During the six weeks since the "biggest climate march in history," the CO2 emissions have entered the atmosphere from American cars at two trillion pounds a week. Not only that, Republicans overtook the U.S. Senate. The first one is an odorless gas and the second one farts in suits; they both damage the atmosphere.
Actually, the first People's Climate March was wonderful. Our joyous carnival for the Earth gave us such a release. So many of us felt from the march that finally our climate change issue was expressed openly by as many people as care about it. The hard work in making giant puppets and banners and the declarations on signs created intense partnerships that could be key in a future climate march that has more impact in the world.
The motive for the People's Climate March was to change perceptions of the scale of the climate movement, in the eyes of our fossil-fueled politicians and in our own eyes, too. The feeling that we are powerful and on the rise - this is key to our faith that we can change this gone-wrong system. However, the no-politics-please soft center of the march leaves us after a couple months with a very big selfie and a lot of fading pixels.
And let's get basic. Our sore feet didn't stop any driving. By six o'clock the night of the march Gotham was full of cars and trucks, honking and belching CO2.
And on that Sunday, unknown to most of us, a party of the super wealthy up in the penthouses of the Times Square Sheraton watched us marching far below in the canyons of Manhattan. It was the Clinton Global Initiative, called by some "Davos West." Among the thousands of CEOs and national leaders was Hugh Grant, of Monsanto, the king of pesticides and killer of the honey bee. We probably entertained them, dancing and shouting with our signs down on 59th Street and 6th Avenue. The leaders of the Society of the Spectacle easily absorb our counter-spectacles.
The neo-liberal investor class, gathered around the Clinton and Gates families was probably not impacted by the climate march, and the United Nations climate summit did not seem very influenced by us either, and reports are pessimistic about next year's Paris conference. Perception schmerception. The fossil fuel rich have no reason to fear us. We have not threatened them. But we could threaten them by getting out of our cars!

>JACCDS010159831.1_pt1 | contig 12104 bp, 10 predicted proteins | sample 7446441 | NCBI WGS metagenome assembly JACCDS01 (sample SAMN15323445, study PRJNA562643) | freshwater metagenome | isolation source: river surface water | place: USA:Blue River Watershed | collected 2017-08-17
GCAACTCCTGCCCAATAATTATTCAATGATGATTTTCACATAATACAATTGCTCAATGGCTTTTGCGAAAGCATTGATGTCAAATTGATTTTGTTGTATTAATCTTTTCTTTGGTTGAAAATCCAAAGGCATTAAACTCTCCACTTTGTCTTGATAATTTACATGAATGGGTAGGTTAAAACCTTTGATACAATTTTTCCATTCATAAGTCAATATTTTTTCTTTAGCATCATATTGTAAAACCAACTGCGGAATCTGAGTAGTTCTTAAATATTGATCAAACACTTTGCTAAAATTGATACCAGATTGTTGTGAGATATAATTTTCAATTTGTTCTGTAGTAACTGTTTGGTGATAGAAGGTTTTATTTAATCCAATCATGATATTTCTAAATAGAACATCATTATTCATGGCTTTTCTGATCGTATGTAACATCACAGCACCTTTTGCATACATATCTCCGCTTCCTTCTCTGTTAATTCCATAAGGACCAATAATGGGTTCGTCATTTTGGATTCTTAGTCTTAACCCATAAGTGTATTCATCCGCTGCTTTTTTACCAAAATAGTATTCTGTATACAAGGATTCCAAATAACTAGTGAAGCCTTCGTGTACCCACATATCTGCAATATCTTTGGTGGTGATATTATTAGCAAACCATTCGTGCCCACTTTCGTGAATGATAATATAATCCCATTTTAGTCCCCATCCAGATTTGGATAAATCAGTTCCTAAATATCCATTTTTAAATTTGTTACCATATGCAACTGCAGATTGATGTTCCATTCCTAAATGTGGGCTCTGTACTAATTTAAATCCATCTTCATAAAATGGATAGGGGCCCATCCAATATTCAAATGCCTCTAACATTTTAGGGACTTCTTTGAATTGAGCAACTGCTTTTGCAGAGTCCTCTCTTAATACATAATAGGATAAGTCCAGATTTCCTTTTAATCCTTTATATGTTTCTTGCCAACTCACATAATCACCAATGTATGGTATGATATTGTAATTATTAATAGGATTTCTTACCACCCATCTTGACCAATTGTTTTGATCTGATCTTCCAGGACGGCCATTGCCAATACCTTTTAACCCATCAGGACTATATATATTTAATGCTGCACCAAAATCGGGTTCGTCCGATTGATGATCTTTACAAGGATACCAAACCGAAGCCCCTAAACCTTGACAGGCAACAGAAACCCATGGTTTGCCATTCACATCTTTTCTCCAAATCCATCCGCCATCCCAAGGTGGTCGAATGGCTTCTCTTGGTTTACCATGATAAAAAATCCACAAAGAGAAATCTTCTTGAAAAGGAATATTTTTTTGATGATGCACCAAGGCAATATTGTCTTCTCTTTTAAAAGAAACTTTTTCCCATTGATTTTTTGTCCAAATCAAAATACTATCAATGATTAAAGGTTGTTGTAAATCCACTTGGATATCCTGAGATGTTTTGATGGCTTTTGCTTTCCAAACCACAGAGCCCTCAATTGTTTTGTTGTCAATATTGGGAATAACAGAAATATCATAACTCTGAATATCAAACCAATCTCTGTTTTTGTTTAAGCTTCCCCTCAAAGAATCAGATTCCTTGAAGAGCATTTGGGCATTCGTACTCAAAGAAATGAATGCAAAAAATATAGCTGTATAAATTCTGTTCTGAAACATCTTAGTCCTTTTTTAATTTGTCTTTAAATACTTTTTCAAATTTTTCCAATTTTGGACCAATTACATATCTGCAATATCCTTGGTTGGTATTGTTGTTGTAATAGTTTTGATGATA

The "transportation sector" has not slowed down even with bankruptcies and throat-cutting air bags and sudden electrical shut-offs at high speeds. We are still driving 250 million vehicles in the U.S., increasing the miles and number of vehicles every year, with the knowledge that we are killing ourselves. Then again, we put the poison into the Earth as individuals. It is a personal decision to keep driving. So there is an intriguing opening here - the fact that driving could be stopped as a wave of personal decisions.
The scientists tell us to cut our emissions radically. Cars as dangerous climate degraders cannot be addressed by any form of gradualism, just as climate change cannot be confronted in commercial American politics by recreational protesting. A ten-million-person climate march could not shift perceptions enough to defeat the car. Americans must be confronted by civil disobedience that stops cars. It can be musical and sexy and fun disobedience - but a revolution does not have a parade permit.
Either we stop cars or the Earth will. Next year, what if three or four hundred thousand people returned to New York in their gas guzzlers, and filled Manhattan with cars so that the island was utterly jammed with stationary vehicles. Leave emergency lanes open, but basically stop the fossil fuel economy for a while. Drive to New York and take public transportation home. We will shuttle veggie-powered busses back and forth.
At the end of the day, our climate march was too predictable. Now we need something more outlandish -- like taking down white racist Big Cotton, like taking down the Berlin Wall. In a revolution, we all become artists as we let ourselves trust experiences that are counter-intuitive, even foolish.
How many of us would leave our car and walk away? We need to force the turning point. March away from our cars. Now that is a big, happy climate march.